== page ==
MELBOURNE, AUSTRALIA - SEPTEMBER 06: Patrick Dangerfield of the Cats argues with the umpire during the 2019 AFL First Qualifying Final match between the Geelong Cats and the Collingwood Magpies at the Melbourne Cricket Ground on September 06, 2019 in Melbourne, Australia. (Photo by Dylan Burns/AFL Photos via Getty Images)

AFL football operations member Brad Scott has claimed that players who make attempts to delay the game are set to face penalties in 2022.

While the former North Melbourne head coach has suggested that there will be no major rule changes - such as the elimination of the stand rule - under his watch at AFL House, delay of game strategies are set to be adjudicated harshly going forward.

Although there have long been rules and regulations designed to stop players from impeding their opponent's forays forward, Scott suggested that illegal tactics of this type would be punished with 50-metre penalties paid against the offenders.

ADELAIDE, AUSTRALIA - MAY 25: Taylor Walker of the Adelaide Crows argues with the umpire during the round 10 AFL match between the Adelaide Crows and the West Coast Eagles at Adelaide Oval on May 25, 2019 in Adelaide, Australia. (Photo by Mark Brake/Getty Images)

Speaking on SEN Radiothe dual premiership-winning Lion claimed that simplifying language for umpires was the key to cleaning up interpretations.

“Not rule changes as such, but we did talk about some interpretations and probably just bringing back the umpire interpretations back to the way the rules were originally written,” Scott stated.

“As an example of that, a really simple one which is time-wasting, which seems like a really frivolous thing to talk about, but when we’re trying to get free-flowing footy and we want to get teams to move the ball on quickly."

Having led the Kangaroos for 211-games, Scott is more than adept at understanding how the minds of those in the coach's box work.

However, stewards will now need to find a new method of stymying scoring under Scott's watch.

MELBOURNE, AUSTRALIA - APRIL 19: Brad Scott, Senior Coach of the Kangaroos looks on during the 2019 AFL round 05 match between the North Melbourne Kangaroos and the Essendon Bombers at Marvel Stadium on April 19, 2019 in Melbourne, Australia. (Photo by Michael Willson/AFL Photos)

“Any coach will tell you that when they don’t have the ball, the first weapon in defence is to delay the opposition playing the ball on," he continued.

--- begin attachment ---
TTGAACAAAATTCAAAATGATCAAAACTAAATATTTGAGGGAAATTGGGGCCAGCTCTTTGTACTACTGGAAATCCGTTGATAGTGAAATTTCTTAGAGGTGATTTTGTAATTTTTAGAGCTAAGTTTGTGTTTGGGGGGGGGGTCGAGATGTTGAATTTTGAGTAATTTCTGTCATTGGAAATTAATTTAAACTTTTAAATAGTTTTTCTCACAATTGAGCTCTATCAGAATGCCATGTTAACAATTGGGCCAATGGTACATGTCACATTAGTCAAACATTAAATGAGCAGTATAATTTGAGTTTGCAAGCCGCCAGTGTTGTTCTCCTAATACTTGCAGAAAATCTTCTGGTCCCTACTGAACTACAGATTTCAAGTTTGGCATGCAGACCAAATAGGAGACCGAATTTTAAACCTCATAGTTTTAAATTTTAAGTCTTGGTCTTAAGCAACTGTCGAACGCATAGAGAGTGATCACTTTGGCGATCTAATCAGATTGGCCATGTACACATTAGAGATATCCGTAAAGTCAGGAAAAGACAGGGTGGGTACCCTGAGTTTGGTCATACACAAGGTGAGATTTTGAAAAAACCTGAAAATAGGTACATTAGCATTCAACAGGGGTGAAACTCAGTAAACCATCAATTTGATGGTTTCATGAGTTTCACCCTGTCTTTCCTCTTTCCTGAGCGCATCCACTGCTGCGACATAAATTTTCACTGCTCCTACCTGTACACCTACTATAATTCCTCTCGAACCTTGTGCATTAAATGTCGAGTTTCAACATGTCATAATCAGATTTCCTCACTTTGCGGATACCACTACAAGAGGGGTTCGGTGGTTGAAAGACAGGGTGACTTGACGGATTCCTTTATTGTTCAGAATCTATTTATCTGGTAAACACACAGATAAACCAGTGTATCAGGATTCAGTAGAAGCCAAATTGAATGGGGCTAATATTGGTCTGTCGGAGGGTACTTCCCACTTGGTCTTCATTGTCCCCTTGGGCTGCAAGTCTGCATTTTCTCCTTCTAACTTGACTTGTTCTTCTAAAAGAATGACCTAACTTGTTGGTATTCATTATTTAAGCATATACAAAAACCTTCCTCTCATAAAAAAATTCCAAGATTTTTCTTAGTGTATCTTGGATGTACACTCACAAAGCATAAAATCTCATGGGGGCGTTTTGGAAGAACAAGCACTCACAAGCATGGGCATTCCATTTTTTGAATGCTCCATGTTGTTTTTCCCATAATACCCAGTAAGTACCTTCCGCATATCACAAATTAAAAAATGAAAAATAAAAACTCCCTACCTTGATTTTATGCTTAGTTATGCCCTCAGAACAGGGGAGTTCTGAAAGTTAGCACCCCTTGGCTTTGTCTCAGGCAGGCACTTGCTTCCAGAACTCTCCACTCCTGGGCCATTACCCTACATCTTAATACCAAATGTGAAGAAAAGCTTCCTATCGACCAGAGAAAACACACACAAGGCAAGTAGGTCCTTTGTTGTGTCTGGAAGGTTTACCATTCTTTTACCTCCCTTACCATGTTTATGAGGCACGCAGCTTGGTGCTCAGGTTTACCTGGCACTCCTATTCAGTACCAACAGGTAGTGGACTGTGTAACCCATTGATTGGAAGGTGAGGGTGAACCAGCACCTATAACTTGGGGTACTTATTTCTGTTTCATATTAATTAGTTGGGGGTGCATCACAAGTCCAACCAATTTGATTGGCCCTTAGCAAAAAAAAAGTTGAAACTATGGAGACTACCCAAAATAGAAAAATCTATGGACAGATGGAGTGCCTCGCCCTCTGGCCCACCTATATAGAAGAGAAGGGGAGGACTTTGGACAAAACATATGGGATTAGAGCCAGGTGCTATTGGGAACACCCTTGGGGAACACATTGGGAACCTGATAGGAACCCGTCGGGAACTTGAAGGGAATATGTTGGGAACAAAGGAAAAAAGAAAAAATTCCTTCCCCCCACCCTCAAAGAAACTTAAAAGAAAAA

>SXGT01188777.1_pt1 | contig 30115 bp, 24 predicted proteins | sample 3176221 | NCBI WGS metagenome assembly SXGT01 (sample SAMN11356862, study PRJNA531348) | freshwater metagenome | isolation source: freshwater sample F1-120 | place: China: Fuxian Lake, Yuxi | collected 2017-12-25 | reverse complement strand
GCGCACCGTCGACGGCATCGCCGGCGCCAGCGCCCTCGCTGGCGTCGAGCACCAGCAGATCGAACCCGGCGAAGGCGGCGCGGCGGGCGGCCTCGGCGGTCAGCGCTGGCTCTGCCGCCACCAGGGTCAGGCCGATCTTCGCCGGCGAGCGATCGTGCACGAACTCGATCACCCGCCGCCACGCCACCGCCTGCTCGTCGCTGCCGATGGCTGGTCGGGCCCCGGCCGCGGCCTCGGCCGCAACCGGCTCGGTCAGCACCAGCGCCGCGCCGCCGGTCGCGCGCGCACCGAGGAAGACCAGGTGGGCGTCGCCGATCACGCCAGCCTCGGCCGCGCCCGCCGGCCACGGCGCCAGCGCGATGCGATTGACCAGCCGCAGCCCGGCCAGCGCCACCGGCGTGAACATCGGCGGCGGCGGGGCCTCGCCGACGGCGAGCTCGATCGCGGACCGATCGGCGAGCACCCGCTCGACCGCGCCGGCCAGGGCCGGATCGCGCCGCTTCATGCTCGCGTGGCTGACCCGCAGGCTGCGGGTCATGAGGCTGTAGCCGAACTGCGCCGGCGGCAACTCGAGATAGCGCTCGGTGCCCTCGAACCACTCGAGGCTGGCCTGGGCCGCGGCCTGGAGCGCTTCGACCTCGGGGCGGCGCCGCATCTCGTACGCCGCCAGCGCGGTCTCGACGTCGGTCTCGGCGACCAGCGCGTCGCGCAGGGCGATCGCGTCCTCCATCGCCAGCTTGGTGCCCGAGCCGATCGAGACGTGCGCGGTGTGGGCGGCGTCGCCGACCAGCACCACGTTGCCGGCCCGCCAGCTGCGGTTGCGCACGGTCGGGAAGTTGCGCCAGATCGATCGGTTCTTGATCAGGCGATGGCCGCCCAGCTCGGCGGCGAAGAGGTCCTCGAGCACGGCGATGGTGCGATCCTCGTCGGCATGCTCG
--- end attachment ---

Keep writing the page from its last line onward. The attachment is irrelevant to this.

“We want to tighten that up and we showed the committee some examples yesterday of 2021 time delay tactics that won’t be tolerated in 2022.

“That’s not a rule change, but that’s just tightening up an existing rule and making sure everyone is aware of that."

Scott also pointed to the success of similar campaigns across other sports in halting negativity.

“We see it in other sports like the rugby codes where the delaying the playing of the ball is a coaching tactic," he explained.

"All clubs talk about it and all clubs do it, it’s probably time we caught up with it and the umpires were stricter on it.

“It feeds into the umpire respect piece. Players getting the ball back to the umpire rather than kicking the ball away. Those sorts of things have crept into the game in the last couple of years and we’re keen to sharpen that up.”

MELBOURNE, AUSTRALIA - MAY 27: Dustin Martin of the Tigers argues with Umpire Matt Stevic after a controversial rushed behind decision during the 2017 AFL round 10 Dreamtime at the G match between the Richmond Tigers and the Essendon Bombers at the Melbourne Cricket Ground on May 27, 2017 in Melbourne, Australia. (Photo by Adam Trafford/AFL Media/Getty Images)

When prompted by Gerard Whately to paint a picture as to how this "tightening up" would appear next season, the 168-gamer provided the following case:

“If you think about the way footy is played if there’s a free kick paid for holding the ball at a stoppage and players are milling around the ball, quite often the player who has had the free kick paid against him will just sit over the top of the ball and not let the opposition player get access to the ball," Scott expounded.

“We just won’t tolerate that next year. If the player impedes the opposition player who has won the free kick it will be a 50 metre penalty.

“That’s something that has just slipped over the last couple of years.”